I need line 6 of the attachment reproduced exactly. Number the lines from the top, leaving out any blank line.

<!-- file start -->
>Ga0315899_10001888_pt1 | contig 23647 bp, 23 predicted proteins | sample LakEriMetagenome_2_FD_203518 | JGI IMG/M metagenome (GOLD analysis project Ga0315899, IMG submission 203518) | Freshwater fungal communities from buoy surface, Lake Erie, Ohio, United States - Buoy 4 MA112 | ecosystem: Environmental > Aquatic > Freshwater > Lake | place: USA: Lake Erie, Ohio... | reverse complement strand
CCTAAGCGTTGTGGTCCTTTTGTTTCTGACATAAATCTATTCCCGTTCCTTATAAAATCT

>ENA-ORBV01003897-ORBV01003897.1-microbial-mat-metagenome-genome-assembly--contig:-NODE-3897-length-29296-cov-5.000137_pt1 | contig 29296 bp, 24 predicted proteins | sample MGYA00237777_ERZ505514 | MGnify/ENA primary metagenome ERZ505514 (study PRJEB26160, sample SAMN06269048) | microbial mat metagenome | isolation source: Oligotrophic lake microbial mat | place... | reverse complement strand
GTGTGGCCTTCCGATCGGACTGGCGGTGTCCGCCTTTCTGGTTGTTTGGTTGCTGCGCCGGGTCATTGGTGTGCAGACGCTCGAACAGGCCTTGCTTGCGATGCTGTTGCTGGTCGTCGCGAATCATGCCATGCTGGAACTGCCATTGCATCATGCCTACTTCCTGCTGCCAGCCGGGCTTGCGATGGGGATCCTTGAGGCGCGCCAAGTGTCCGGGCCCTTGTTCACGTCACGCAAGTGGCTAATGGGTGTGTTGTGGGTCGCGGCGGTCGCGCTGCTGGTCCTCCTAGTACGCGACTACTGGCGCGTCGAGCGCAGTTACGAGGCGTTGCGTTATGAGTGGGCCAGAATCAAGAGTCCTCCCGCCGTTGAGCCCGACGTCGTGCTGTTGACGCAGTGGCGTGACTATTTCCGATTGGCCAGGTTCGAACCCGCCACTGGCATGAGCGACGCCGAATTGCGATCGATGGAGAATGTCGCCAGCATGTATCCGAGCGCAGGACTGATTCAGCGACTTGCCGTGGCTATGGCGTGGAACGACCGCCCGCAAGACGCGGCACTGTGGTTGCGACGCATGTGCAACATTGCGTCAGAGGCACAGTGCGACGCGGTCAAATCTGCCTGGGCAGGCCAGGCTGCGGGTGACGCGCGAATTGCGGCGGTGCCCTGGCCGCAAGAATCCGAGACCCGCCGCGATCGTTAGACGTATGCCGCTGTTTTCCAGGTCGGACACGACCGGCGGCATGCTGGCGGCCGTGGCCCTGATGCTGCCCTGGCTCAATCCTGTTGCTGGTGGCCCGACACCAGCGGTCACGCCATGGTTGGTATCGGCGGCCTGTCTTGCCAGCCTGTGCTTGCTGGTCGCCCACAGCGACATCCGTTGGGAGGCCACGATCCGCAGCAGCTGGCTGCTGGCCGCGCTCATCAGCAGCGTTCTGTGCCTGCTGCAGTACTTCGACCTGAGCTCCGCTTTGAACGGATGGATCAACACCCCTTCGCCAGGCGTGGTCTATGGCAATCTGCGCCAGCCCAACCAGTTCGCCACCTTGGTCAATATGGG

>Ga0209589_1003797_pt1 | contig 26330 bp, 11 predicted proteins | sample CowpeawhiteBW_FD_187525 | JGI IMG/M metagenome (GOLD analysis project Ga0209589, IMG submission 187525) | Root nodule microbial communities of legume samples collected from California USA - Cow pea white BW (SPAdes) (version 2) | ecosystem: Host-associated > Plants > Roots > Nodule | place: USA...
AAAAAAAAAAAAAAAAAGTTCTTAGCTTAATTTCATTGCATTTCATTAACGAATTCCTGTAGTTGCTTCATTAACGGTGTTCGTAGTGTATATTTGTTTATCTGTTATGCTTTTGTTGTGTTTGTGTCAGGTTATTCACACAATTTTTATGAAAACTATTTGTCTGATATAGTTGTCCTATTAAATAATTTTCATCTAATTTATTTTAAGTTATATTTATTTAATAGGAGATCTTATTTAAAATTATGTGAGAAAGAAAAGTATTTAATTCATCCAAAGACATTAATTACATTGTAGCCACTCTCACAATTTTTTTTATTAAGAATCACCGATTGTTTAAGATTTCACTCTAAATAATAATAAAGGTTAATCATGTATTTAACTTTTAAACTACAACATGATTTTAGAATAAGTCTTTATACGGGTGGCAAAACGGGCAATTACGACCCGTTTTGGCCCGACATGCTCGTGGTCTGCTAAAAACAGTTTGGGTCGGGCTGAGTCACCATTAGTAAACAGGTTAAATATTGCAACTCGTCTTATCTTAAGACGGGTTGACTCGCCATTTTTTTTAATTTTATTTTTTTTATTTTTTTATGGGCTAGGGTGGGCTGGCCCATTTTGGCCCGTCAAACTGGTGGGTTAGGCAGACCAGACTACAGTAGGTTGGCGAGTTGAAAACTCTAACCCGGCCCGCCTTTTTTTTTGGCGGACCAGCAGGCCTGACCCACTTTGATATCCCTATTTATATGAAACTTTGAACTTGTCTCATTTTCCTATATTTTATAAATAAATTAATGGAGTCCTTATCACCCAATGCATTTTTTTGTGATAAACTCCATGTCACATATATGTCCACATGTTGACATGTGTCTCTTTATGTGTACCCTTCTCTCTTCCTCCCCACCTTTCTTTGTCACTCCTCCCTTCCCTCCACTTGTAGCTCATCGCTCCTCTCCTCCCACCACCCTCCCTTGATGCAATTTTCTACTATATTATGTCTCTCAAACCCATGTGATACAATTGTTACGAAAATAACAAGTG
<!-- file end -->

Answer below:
AAAAAAAAAAAAAAAAAGTTCTTAGCTTAATTTCATTGCATTTCATTAACGAATTCCTGTAGTTGCTTCATTAACGGTGTTCGTAGTGTATATTTGTTTATCTGTTATGCTTTTGTTGTGTTTGTGTCAGGTTATTCACACAATTTTTATGAAAACTATTTGTCTGATATAGTTGTCCTATTAAATAATTTTCATCTAATTTATTTTAAGTTATATTTATTTAATAGGAGATCTTATTTAAAATTATGTGAGAAAGAAAAGTATTTAATTCATCCAAAGACATTAATTACATTGTAGCCACTCTCACAATTTTTTTTATTAAGAATCACCGATTGTTTAAGATTTCACTCTAAATAATAATAAAGGTTAATCATGTATTTAACTTTTAAACTACAACATGATTTTAGAATAAGTCTTTATACGGGTGGCAAAACGGGCAATTACGACCCGTTTTGGCCCGACATGCTCGTGGTCTGCTAAAAACAGTTTGGGTCGGGCTGAGTCACCATTAGTAAACAGGTTAAATATTGCAACTCGTCTTATCTTAAGACGGGTTGACTCGCCATTTTTTTTAATTTTATTTTTTTTATTTTTTTATGGGCTAGGGTGGGCTGGCCCATTTTGGCCCGTCAAACTGGTGGGTTAGGCAGACCAGACTACAGTAGGTTGGCGAGTTGAAAACTCTAACCCGGCCCGCCTTTTTTTTTGGCGGACCAGCAGGCCTGACCCACTTTGATATCCCTATTTATATGAAACTTTGAACTTGTCTCATTTTCCTATATTTTATAAATAAATTAATGGAGTCCTTATCACCCAATGCATTTTTTTGTGATAAACTCCATGTCACATATATGTCCACATGTTGACATGTGTCTCTTTATGTGTACCCTTCTCTCTTCCTCCCCACCTTTCTTTGTCACTCCTCCCTTCCCTCCACTTGTAGCTCATCGCTCCTCTCCTCCCACCACCCTCCCTTGATGCAATTTTCTACTATATTATGTCTCTCAAACCCATGTGATACAATTGTTACGAAAATAACAAGTG